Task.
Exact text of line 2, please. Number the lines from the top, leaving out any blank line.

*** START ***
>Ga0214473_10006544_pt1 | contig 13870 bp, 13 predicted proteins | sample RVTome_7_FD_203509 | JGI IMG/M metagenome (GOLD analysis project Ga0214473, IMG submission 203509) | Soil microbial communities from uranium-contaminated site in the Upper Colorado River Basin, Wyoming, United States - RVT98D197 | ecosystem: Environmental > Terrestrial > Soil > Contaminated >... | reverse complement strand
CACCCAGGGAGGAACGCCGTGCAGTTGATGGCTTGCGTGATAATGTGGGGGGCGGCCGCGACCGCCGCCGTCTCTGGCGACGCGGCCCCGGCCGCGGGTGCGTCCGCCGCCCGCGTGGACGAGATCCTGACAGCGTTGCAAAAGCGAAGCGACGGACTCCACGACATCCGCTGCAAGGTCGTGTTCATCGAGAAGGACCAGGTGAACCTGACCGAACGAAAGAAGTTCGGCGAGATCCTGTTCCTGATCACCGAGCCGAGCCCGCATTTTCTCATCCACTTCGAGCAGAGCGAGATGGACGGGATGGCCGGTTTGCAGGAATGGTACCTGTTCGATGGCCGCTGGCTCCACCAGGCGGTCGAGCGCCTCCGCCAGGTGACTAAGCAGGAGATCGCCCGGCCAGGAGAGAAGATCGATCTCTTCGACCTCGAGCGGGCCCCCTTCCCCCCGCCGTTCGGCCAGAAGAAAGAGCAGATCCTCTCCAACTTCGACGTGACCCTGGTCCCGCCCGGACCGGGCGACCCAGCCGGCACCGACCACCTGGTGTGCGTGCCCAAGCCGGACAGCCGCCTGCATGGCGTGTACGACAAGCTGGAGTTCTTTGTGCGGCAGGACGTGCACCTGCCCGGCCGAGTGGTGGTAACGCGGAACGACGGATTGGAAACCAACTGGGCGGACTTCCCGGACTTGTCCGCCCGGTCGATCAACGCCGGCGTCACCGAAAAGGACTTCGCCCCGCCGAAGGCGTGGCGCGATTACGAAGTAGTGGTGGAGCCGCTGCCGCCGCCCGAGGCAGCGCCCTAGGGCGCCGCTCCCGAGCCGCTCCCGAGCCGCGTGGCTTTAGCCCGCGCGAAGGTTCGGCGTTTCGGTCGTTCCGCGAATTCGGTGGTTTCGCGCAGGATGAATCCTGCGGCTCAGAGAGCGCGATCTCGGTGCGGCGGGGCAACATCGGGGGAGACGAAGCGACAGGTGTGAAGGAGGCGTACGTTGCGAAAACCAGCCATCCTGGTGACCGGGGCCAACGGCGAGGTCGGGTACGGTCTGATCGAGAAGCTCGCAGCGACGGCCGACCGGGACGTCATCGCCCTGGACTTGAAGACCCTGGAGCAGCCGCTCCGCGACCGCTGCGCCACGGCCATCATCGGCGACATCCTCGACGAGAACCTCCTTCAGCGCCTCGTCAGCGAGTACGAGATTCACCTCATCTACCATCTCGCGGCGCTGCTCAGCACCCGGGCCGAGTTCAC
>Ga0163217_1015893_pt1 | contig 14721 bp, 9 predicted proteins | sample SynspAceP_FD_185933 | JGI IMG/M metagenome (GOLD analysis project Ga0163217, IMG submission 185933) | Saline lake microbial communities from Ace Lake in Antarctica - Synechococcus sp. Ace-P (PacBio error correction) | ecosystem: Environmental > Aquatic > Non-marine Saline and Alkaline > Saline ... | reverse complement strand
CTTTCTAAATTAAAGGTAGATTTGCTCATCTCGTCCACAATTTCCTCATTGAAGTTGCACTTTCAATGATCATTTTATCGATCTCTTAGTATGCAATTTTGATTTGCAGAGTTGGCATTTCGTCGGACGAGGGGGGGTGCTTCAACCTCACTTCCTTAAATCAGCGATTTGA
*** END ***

CACCCAGGGAGGAACGCCGTGCAGTTGATGGCTTGCGTGATAATGTGGGGGGCGGCCGCGACCGCCGCCGTCTCTGGCGACGCGGCCCCGGCCGCGGGTGCGTCCGCCGCCCGCGTGGACGAGATCCTGACAGCGTTGCAAAAGCGAAGCGACGGACTCCACGACATCCGCTGCAAGGTCGTGTTCATCGAGAAGGACCAGGTGAACCTGACCGAACGAAAGAAGTTCGGCGAGATCCTGTTCCTGATCACCGAGCCGAGCCCGCATTTTCTCATCCACTTCGAGCAGAGCGAGATGGACGGGATGGCCGGTTTGCAGGAATGGTACCTGTTCGATGGCCGCTGGCTCCACCAGGCGGTCGAGCGCCTCCGCCAGGTGACTAAGCAGGAGATCGCCCGGCCAGGAGAGAAGATCGATCTCTTCGACCTCGAGCGGGCCCCCTTCCCCCCGCCGTTCGGCCAGAAGAAAGAGCAGATCCTCTCCAACTTCGACGTGACCCTGGTCCCGCCCGGACCGGGCGACCCAGCCGGCACCGACCACCTGGTGTGCGTGCCCAAGCCGGACAGCCGCCTGCATGGCGTGTACGACAAGCTGGAGTTCTTTGTGCGGCAGGACGTGCACCTGCCCGGCCGAGTGGTGGTAACGCGGAACGACGGATTGGAAACCAACTGGGCGGACTTCCCGGACTTGTCCGCCCGGTCGATCAACGCCGGCGTCACCGAAAAGGACTTCGCCCCGCCGAAGGCGTGGCGCGATTACGAAGTAGTGGTGGAGCCGCTGCCGCCGCCCGAGGCAGCGCCCTAGGGCGCCGCTCCCGAGCCGCTCCCGAGCCGCGTGGCTTTAGCCCGCGCGAAGGTTCGGCGTTTCGGTCGTTCCGCGAATTCGGTGGTTTCGCGCAGGATGAATCCTGCGGCTCAGAGAGCGCGATCTCGGTGCGGCGGGGCAACATCGGGGGAGACGAAGCGACAGGTGTGAAGGAGGCGTACGTTGCGAAAACCAGCCATCCTGGTGACCGGGGCCAACGGCGAGGTCGGGTACGGTCTGATCGAGAAGCTCGCAGCGACGGCCGACCGGGACGTCATCGCCCTGGACTTGAAGACCCTGGAGCAGCCGCTCCGCGACCGCTGCGCCACGGCCATCATCGGCGACATCCTCGACGAGAACCTCCTTCAGCGCCTCGTCAGCGAGTACGAGATTCACCTCATCTACCATCTCGCGGCGCTGCTCAGCACCCGGGCCGAGTTCAC